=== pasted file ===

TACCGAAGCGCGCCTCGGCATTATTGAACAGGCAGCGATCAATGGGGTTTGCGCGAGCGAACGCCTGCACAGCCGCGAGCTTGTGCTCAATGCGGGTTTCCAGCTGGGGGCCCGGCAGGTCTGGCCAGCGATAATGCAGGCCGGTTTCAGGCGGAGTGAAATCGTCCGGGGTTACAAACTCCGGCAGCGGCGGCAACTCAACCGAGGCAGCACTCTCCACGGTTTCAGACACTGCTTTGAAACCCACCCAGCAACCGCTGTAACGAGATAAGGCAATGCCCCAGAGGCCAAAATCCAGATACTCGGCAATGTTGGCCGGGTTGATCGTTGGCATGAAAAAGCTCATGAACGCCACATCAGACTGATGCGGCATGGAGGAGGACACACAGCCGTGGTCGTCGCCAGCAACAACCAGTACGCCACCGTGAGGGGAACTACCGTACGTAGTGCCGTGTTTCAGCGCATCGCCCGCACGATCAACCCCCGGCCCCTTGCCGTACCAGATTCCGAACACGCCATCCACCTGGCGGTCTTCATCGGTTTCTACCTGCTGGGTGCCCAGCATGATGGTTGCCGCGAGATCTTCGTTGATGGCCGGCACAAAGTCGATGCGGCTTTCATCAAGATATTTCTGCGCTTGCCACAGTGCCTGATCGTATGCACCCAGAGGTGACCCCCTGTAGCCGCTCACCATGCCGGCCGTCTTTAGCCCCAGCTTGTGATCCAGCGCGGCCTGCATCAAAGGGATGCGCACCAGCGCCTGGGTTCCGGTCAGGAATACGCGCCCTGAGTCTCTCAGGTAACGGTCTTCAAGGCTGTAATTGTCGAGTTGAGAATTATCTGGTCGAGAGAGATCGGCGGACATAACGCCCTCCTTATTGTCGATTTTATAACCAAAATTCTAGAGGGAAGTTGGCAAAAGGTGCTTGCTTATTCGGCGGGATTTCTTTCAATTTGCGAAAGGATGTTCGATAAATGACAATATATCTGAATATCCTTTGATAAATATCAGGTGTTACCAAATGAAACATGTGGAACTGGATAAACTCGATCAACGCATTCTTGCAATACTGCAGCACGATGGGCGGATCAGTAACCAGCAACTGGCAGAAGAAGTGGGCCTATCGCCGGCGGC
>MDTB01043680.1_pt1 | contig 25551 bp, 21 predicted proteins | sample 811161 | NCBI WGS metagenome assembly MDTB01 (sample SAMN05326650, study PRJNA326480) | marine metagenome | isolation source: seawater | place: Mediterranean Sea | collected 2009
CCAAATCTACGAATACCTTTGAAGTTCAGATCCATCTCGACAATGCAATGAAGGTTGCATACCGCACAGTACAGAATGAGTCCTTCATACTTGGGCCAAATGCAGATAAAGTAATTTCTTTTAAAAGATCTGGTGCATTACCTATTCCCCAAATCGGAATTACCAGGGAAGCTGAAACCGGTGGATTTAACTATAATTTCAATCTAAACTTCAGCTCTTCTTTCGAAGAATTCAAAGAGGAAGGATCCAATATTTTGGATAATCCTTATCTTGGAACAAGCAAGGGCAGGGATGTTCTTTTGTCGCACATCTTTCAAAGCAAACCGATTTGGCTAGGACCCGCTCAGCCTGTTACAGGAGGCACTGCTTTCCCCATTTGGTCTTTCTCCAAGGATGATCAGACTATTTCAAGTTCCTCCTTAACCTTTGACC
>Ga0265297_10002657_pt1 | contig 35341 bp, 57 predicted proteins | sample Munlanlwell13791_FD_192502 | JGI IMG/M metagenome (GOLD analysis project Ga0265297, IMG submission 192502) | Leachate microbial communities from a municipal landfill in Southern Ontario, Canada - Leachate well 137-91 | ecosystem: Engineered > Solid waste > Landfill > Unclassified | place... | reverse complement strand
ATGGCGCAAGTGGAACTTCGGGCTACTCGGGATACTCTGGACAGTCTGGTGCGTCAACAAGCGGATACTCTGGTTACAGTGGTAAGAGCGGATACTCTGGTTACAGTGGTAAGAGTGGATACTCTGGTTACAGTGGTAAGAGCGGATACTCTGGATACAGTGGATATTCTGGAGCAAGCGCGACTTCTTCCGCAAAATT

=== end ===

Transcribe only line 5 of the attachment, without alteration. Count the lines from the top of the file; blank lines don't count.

ATGGCGCAAGTGGAACTTCGGGCTACTCGGGATACTCTGGACAGTCTGGTGCGTCAACAAGCGGATACTCTGGTTACAGTGGTAAGAGCGGATACTCTGGTTACAGTGGTAAGAGTGGATACTCTGGTTACAGTGGTAAGAGCGGATACTCTGGATACAGTGGATATTCTGGAGCAAGCGCGACTTCTTCCGCAAAATT